Section 002 – Traditions of Poetry in India. Through readings and discussion SSEA 250 introduces the student to six traditions of poetry in India: (1) Vedic-Upanishadic mystic poetry; (2) Tamil Sangam love poetry; (3) classical Sanskrit and Prakrit court poetry; (4) medieval devotional poetry; (5) Urdu metaphysical poetry; and (6) modern secular poetry. We will read translations of selections from each of these six traditions, appraise them as sources of esthetic enjoyment from our own points of view and where possible evaluate them in the context of their own place and time. In coming to terms with traditions far removed in space and time, the student will come to know something of Indian esthetic theories and the continually re-negotiated role of the poet in forming and transforming the ways in which people interpret their own life experience. Each student will introduce one of the poets whose work we will read. The course will require several short papers, at least two of which will be close readings and explications of individual poems, and at least one other will compare notions of what makes poetry in India and the West. Translation and/or transcreation is an option for some of these assignments. (Hook)
Section 003 – Bhagavad-Gita: The Activist View of Hinduism. This class introduces Hinduism to students through an intensive study of this single most important scriptural text, the Bhagavad-Gita. We spend half the time going over the text-in-translation, chapter by chapter. The other half of the class time is devoted to critical issues relating to the text, i.e., history of the text, its transmission, its location within the history of Hinduism, its connections with political/cultural history, its ancient and modern interpretations. The grade is based on class participation, two papers, and two in-class examinations. (Deshpande)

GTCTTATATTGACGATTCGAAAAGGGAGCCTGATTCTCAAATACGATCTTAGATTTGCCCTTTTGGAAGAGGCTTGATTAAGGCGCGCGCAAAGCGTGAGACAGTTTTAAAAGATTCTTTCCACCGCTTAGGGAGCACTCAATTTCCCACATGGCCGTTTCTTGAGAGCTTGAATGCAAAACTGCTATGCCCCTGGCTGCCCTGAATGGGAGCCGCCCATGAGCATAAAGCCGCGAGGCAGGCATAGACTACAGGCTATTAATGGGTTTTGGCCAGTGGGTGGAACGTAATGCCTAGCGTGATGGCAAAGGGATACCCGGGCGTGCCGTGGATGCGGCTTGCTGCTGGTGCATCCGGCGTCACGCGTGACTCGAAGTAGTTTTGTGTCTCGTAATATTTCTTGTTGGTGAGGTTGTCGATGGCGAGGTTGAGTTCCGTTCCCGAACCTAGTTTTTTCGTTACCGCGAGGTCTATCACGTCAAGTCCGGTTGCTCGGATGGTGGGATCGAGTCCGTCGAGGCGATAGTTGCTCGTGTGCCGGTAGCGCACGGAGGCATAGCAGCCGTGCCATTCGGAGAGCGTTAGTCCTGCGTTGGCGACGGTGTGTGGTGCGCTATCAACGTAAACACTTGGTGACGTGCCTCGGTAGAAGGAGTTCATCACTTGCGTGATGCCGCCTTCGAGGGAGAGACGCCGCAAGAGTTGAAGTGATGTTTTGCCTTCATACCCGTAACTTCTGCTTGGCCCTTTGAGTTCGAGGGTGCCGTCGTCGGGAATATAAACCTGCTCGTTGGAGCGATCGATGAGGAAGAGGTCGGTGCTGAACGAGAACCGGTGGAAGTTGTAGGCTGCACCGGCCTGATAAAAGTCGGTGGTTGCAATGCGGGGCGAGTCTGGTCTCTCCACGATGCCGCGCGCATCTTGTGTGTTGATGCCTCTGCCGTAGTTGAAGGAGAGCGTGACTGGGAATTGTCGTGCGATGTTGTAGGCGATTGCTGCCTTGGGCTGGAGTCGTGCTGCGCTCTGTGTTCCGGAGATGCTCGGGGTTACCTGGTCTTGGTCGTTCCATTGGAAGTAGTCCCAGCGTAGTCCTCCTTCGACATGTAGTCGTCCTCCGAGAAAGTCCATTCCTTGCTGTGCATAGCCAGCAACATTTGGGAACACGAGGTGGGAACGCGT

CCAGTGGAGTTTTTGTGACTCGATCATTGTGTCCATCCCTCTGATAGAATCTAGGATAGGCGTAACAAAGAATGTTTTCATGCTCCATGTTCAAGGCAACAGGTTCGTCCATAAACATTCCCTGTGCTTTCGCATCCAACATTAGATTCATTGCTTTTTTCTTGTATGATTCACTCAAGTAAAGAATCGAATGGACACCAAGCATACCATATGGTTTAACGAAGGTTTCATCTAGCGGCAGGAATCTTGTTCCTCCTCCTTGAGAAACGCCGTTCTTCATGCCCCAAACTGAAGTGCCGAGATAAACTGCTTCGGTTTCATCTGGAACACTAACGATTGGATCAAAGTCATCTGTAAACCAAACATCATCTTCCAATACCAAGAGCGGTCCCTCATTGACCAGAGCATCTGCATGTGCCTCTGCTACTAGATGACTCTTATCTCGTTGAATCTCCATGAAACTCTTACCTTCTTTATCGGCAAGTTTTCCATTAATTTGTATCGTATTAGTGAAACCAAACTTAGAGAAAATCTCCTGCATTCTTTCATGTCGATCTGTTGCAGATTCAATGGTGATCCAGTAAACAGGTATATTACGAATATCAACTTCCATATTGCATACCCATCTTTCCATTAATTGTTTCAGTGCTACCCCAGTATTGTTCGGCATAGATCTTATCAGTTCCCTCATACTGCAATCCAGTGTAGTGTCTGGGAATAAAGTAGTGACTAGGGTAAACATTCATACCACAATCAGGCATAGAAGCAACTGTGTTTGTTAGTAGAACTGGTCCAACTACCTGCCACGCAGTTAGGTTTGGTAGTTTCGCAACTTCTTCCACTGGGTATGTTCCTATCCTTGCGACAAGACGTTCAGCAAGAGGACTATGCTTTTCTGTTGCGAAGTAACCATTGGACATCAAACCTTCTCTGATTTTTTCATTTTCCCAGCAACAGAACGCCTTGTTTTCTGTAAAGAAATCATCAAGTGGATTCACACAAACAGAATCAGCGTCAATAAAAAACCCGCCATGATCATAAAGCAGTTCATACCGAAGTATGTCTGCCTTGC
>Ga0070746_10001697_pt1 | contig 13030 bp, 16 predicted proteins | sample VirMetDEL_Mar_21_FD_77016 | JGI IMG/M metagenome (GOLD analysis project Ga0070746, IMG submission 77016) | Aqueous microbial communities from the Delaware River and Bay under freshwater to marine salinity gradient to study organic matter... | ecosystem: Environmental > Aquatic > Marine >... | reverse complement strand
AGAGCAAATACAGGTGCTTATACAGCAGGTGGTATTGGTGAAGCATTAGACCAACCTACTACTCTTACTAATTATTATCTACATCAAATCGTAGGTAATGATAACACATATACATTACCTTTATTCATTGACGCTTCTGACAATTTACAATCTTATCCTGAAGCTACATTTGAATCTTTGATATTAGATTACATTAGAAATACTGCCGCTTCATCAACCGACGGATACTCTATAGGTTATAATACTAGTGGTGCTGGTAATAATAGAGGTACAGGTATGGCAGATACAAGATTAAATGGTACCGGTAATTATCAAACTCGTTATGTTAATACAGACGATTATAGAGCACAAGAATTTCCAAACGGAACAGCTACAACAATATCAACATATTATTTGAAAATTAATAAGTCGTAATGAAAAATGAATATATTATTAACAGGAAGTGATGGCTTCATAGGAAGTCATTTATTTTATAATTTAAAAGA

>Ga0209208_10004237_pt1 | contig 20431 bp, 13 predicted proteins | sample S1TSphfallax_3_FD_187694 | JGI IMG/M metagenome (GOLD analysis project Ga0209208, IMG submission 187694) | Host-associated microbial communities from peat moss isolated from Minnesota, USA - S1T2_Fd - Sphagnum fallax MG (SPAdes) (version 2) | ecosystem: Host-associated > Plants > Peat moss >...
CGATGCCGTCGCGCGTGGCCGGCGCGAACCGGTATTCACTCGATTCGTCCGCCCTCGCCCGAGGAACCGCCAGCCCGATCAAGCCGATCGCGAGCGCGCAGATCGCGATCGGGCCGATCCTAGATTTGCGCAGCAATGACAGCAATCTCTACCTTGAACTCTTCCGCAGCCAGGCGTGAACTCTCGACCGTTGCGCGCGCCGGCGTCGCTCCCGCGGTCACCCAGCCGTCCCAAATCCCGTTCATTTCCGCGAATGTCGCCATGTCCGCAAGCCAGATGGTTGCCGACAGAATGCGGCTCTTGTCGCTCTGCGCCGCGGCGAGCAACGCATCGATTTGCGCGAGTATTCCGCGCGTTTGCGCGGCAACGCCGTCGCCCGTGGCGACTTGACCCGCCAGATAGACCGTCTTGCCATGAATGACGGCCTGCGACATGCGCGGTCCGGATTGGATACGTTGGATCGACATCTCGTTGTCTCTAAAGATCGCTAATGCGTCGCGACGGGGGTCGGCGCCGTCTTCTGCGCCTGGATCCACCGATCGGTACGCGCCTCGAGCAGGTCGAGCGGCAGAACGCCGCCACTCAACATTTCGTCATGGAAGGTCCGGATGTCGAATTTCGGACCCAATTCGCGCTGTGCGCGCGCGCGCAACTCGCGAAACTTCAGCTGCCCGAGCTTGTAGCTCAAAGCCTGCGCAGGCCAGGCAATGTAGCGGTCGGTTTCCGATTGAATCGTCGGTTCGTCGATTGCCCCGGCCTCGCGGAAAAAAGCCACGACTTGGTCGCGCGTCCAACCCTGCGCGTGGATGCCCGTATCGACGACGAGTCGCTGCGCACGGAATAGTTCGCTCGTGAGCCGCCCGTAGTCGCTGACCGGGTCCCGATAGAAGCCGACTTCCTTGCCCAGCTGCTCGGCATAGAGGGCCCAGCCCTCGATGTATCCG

Section 004 – A Thousand Years of Vietnamese History and Poetry. In this course, we (students and teacher) will explore the poetry of the Vietnamese from the beginning of this millennium to its end against the background of their history. The two-hour session will provide the visual as well as the social, cultural, and political context for the poems. Lectures and slides will join the background reading to bring the students into the changing Vietnamese world. In the one-hour session on Wednesdays the student and teacher will discuss the poems and what they tell us about the Vietnamese people. Half the course will look at premodern Vietnamese history (to 1800) and half the modern era (1800-2000). We will observe the wars of the twentieth century, particularly the American War, through Vietnamese poetic expression. The requirements will be weekly discussions of the poems, two 5-10 page essays, and a final examination. The first essay will be due at midterm and will draw from one of the seven long narrative poems written in or around the eighteenth century. The second will be due at the end of classes and will use one or more poems of the student's choice to describe aspects of Vietnamese life. The final examination will be an interpretive essay on the relations among Vietnamese poetry, history, and life. The goal of the course is a greater understanding of Vietnamese life and its elements through time as described by the Vietnamese themselves. The texts are Huynh Sanh Thong's An Anthology of Vietnamese Poems (1996) and Neil L. Jamieson's Understanding Vietnam (1993), together with the selected readings in a course pack. (Whitemore)